Bottom up budgeting

Bottom up budgeting
See also

Bottom up budgeting (BUB) is one of the approaches to budgeting. Information that will be included in the master budget is coming from operational managers to senior managers. The opposite of bottom up budgeting is top down budgeting (TDB)[1]. This approach has a start point (the bottom) in each department within the company. Each department is following its own objectives and is preparing separate budget which is later on combined into master budget. For example regarding sales or pricing, the bottom up budgeting will start from analyzing item by item and will follow these steps[2][3]:

  1. Firstly, forecast is prepared on products within categories,
  2. Then, sales in the whole company is checked,
  3. The last step is market share view.

Advantages and disadvantages[edit]

Bottom up budgeting has below advantages and disadvantages[4][5]:

  • Advantage is that bottom up budgeting is quite detailed planning and has strong accuracy as based on knowledge from operational managers, but at the same time it is time consuming process as there are many inputs,
  • Operational managers has control over budgeting as they are the closest people to the processes, but it consequently causes that senior management has limited influence,
  • Operational managers are more engaged into achieving budget goals as they created them individually and they feel more responsible for costs and planning, however they might miss big picture which senior management has,
  • Individual profitability of departments is assured, but the total performance of the company might failure,
  • Strengthen the felling of unit-ownership in the company, however feeling responsibility for the whole company might decrease,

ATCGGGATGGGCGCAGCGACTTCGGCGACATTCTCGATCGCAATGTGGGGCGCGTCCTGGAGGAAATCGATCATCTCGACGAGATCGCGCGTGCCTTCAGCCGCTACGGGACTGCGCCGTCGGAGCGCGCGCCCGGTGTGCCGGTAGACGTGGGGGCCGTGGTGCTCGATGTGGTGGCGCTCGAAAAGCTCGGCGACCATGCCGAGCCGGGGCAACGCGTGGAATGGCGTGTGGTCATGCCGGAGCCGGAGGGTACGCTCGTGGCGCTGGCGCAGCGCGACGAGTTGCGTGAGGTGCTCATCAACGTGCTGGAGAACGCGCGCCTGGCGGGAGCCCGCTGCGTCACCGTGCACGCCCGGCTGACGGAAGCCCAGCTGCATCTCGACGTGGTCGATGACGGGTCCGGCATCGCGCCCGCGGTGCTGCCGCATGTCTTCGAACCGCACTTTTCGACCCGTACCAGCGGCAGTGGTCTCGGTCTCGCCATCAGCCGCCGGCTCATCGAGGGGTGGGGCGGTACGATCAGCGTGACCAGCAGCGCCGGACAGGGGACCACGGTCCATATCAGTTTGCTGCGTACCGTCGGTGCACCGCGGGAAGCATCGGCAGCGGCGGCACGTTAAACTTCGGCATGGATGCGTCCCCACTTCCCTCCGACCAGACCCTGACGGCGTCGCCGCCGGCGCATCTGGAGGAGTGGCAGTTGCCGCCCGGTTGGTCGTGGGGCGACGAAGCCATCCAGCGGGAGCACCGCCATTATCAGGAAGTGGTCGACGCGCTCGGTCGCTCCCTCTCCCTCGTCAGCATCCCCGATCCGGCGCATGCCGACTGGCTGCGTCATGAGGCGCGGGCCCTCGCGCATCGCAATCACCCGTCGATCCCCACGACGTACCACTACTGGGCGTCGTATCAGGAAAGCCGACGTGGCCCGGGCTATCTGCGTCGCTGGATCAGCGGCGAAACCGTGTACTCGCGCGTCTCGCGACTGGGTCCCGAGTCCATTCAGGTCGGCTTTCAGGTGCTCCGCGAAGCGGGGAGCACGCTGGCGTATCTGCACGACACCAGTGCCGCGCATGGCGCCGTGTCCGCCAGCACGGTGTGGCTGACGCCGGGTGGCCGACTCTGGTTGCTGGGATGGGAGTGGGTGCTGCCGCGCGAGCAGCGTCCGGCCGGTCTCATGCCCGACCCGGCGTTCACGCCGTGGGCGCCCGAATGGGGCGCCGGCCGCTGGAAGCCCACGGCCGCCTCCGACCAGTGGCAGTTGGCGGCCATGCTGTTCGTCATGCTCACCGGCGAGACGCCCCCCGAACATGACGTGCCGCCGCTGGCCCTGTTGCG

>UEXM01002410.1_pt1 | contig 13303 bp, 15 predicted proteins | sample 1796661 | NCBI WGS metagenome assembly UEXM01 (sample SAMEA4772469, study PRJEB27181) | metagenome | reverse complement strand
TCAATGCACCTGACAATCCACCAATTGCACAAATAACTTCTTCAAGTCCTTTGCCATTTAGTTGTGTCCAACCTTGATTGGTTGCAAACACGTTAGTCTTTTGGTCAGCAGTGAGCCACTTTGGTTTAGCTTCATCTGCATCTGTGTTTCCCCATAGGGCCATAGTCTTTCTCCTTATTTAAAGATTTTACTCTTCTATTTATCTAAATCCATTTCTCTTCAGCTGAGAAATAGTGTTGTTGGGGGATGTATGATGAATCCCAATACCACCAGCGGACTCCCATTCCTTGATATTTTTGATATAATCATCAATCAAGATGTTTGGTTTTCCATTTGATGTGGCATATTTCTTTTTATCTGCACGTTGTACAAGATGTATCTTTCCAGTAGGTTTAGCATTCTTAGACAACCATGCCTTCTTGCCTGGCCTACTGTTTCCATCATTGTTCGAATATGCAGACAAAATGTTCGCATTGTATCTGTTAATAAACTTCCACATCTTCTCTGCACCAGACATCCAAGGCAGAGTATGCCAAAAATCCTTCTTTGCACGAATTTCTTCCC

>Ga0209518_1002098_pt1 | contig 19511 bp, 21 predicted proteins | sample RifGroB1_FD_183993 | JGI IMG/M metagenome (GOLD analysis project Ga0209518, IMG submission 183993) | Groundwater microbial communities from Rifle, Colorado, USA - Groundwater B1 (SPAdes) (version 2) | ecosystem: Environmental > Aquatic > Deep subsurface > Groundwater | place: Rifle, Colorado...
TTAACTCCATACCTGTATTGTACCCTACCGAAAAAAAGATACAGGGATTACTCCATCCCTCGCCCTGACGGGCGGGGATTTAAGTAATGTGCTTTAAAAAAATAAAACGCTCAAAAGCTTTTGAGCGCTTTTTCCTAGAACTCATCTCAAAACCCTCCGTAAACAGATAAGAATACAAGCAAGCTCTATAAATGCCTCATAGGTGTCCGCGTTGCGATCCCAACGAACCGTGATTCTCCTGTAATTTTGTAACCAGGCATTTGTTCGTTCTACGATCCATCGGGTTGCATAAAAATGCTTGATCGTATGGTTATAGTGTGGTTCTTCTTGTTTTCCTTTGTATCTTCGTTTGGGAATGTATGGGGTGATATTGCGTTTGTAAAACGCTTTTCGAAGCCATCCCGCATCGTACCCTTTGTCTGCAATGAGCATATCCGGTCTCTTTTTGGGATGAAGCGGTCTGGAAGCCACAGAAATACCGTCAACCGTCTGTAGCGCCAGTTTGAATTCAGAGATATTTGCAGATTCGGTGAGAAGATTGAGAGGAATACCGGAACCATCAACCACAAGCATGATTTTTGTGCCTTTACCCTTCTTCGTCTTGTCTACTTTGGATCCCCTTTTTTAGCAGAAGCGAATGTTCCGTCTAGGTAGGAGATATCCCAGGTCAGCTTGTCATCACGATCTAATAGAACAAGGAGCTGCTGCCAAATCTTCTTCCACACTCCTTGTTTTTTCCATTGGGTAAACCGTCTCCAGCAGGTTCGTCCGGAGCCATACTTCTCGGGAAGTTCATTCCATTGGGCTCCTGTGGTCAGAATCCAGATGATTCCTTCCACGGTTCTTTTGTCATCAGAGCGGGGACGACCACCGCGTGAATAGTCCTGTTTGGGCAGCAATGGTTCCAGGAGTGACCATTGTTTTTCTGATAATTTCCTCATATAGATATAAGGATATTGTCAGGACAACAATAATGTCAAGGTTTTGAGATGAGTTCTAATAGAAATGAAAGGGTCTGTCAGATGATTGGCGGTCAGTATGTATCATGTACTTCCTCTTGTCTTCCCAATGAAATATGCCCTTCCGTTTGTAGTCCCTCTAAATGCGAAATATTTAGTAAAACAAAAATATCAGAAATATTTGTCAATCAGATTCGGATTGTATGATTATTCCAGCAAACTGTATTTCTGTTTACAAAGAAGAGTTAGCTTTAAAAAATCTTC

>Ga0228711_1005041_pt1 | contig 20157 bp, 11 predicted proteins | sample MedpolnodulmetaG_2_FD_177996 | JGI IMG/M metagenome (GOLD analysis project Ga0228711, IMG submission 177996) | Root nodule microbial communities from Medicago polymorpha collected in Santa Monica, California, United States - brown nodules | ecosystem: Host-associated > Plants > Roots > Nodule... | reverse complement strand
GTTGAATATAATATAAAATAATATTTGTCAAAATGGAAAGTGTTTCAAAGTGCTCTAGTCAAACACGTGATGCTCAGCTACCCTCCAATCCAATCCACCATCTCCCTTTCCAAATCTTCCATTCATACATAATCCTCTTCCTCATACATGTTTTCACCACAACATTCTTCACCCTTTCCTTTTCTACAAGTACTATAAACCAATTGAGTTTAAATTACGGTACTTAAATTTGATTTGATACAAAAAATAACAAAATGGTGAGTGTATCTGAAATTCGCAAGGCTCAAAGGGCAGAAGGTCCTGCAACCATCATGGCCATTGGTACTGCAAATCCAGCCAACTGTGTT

• Operational managers understand better reasons behind budget values, but there is risk of over-estimation of needed means as each operational manager is budgeting separately,
  • Operational managers might allocate resources better as they are close to the goals and know limitations but master budget might be unbalanced (big difference between revenue and expenses).

Typical questions while preparing bottom up budgeting[edit]

Operational (department) managers might need to answer below questions in preparing budget[6]:

  • What is expected value of promotional expenses in specific period of time?
  • What is expected value of travel expenses in specific period of time?
  • How many people is the company will be needed and what do they require?
  • What is the value of expected raises?
  • How many supplies would be needed?
  • How many materials should be bought?

Author: Kinga Kutek

Footnotes[edit]

  1. McLean R. (2002), p.154
  2. Shim J. K., Siegel J. G. (2005), p.10-11
  3. Murray A. P. (2016)
  4. McLean R. (2002), p.154
  5. Shim J. K., Siegel J. G. (2005), p.10-11
  6. Shim J. K., Siegel J. G. (2005), p.11

References[edit]